Over the last decade, emerging market economies (EMEs), especially those economies with more developed financial markets, have experienced an increase in portfolio equity liabilities as a result of more company listings and increased foreign investments. The author focuses on the foreign liability side of international investments and analyzes international risk sharing, the effectiveness of hedging economic capital gains, and stock market performance as a means to stabilize EMEs.
On a country-specific basis, the author considers the cyclicality of capital gains in the equity markets of emerging market economies (EMEs) and examines cross-country variations in the patterns to determine the reasons for varying levels of international risk sharing. Using a sample of 21 EMEs, the author analyzes their hedging potential in an environment where domestic capital markets are partially owned by foreign investors. He also conducts a panel analysis of 22 EMEs that provides statistically significant evidence of the pro-cyclicality of capital gains in domestic stock in the short and medium term.
How Is This Research Useful to Practitioners?
The author analyzes stylized facts about the external capital structure of EMEs and notes that the ratio of foreign portfolio equity liabilities to GDP has increased from 1996 to 2007. The most significant increases occurred in Brazil, China, and Russia; the ratio is the highest in Hong Kong at 209% of GDP and Singapore at 92% of GDP. Two notable conclusions of this research indicate that, first, EMEs’ portfolio equity and foreign direct investment liabilities have hedging potential, and second, the growth in stock market capitalization has increased exponentially, thereby enhancing investment opportunities for global investors.
The author conducts a panel analysis on a country-by-country basis and performs regression estimation using least squares. His goal is to establish the direction and degree of the co-movement between output growth and real rates of capital gains. The results indicate a statistical significance at the 1% level for the pro-cyclicality of capital gains in the domestic markets of a majority of the countries studied.
Furthermore, the country analysis indicates statistically significant pro-cyclical co-movements between GDP growth and stock market returns. Countries with the highest idiosyncratic coefficients are China at 20.43%—suggesting a more than 20% equity market capital gain rate for a 1% increase in GDP expansion—India at 7.87%, Brazil at 6.76%, and the Czech Republic at 6.27%.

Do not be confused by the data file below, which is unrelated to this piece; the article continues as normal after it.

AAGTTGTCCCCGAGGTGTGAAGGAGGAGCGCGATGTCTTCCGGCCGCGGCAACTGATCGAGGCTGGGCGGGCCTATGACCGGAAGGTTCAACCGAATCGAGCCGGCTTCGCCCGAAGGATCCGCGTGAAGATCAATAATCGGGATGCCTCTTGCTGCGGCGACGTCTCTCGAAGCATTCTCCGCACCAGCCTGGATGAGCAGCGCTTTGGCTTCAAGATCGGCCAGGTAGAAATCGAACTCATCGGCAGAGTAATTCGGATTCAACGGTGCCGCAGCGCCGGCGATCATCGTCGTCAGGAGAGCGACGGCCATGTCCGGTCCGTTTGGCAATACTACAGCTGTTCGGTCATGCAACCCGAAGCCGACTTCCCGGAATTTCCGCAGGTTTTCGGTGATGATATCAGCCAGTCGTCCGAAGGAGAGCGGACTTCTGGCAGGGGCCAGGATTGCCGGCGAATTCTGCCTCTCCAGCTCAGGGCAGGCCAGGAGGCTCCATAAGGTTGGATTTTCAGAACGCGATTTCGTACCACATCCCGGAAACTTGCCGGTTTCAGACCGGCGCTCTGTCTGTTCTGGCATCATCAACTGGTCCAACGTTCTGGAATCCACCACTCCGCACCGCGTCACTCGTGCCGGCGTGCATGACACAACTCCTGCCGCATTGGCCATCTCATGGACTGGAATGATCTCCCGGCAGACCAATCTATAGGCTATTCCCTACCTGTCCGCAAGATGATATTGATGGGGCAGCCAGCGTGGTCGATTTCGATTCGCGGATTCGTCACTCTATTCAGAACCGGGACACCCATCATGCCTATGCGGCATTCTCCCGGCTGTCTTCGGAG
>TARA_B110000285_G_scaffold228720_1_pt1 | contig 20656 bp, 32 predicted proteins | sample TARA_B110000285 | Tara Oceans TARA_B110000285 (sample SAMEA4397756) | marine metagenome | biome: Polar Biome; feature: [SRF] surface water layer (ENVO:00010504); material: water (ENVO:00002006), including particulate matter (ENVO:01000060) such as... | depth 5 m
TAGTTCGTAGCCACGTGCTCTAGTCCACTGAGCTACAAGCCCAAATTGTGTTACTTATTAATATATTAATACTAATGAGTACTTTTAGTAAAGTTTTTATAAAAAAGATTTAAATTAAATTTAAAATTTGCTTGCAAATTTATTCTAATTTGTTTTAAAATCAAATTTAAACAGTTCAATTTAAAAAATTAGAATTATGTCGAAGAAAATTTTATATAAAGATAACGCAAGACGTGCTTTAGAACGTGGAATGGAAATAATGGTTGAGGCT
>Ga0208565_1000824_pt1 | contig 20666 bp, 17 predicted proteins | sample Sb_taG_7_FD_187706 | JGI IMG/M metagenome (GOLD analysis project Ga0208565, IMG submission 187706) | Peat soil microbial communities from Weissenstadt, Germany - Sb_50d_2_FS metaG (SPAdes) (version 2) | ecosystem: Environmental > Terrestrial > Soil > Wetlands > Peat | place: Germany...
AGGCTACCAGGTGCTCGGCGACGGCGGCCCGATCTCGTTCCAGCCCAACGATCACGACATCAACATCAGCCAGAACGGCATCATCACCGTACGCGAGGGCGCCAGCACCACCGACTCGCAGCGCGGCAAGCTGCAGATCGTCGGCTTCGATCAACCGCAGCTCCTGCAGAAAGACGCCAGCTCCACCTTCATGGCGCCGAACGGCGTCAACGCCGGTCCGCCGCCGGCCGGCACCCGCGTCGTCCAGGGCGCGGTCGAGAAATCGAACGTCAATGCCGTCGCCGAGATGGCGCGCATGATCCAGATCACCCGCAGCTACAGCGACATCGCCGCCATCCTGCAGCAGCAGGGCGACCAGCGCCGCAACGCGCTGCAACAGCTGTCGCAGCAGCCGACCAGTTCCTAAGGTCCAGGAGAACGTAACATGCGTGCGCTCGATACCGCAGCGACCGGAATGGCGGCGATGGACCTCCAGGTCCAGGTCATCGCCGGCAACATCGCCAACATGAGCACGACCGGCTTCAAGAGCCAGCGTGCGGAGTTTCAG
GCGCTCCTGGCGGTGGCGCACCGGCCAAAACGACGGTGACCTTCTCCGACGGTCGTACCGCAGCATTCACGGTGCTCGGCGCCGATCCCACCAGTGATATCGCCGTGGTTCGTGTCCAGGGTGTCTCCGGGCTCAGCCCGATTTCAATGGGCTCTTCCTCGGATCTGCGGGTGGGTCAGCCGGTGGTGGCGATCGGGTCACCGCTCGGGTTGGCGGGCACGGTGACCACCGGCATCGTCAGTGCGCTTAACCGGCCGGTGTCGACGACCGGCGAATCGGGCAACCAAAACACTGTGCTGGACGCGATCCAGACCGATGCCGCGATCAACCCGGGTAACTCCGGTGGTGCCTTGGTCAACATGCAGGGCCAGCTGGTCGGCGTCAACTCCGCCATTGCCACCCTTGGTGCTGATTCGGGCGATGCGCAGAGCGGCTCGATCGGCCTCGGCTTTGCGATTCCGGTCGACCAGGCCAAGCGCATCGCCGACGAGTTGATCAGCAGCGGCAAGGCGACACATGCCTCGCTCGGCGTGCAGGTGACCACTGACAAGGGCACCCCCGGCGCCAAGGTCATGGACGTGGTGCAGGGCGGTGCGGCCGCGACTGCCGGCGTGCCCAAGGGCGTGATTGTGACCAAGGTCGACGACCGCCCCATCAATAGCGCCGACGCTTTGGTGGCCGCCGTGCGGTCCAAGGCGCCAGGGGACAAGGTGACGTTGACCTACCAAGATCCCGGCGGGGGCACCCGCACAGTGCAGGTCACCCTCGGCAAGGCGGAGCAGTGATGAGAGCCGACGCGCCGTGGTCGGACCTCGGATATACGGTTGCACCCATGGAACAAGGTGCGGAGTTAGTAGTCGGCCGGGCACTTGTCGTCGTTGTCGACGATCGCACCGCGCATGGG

The target audience for this research would be economic professionals working in the European Central Bank, US Treasury Department, International Monetary Fund, or at universities.
How Did the Author Conduct This Research?
The author’s data are assembled from 21 EMEs in a time series from 1996 to 2010. He uses MSCI domestic and global price indices to calculate rates of capital gains and the World Bank Financial Development and Structure Dataset to obtain domestic stock market capitalization. Constant price gross domestic product and consumer price index data for individual countries are from Haver Analytics, and the World Bank’s World Development Indicators are used to determine output per capita. To achieve consistency for all of the calculations, the author constructs year-end to year-end rates for stock market capital gains growth, real GDP, and inflation. He also notes that the regression specifications use cumulative three-year real rates, which are more suited to EMEs’ business cycles.
Although the country-specific analysis reveals pro-cyclicality of capital gains, implying the effectiveness of hedging capital gains, countries with greater stock market capitalizations are hedged more effectively by foreign investors. The author also confirms international risk sharing among EMEs in the sample because of higher country-specific productivity and growth risk.
The research is limited because the time series only spans 1996–2010, and the underlying data are at an annual frequency because of the empirical focus on cyclical factors. The dataset did not include three-year specifications on a country-by-country basis because the information was not available. Furthermore, the research focuses only on the foreign liability side of international investments rather than incorporating a more complete treatment of foreign assets, exchange rates, and bilateral considerations.
The author effectively leverages prior research and delves deeper into an analysis of financial markets and international risk sharing in EMEs. Although the concepts presented are for a technical audience, the author organizes the subjects in chronological order and thoroughly details the assumptions underlying the method of empirical study. In addition, he breaks down the cyclical properties of domestic stock markets by using panel and country analyses, respectively. The author could have made the analysis more robust by including other classes of assets, but focusing on the foreign liability side simplifies the research.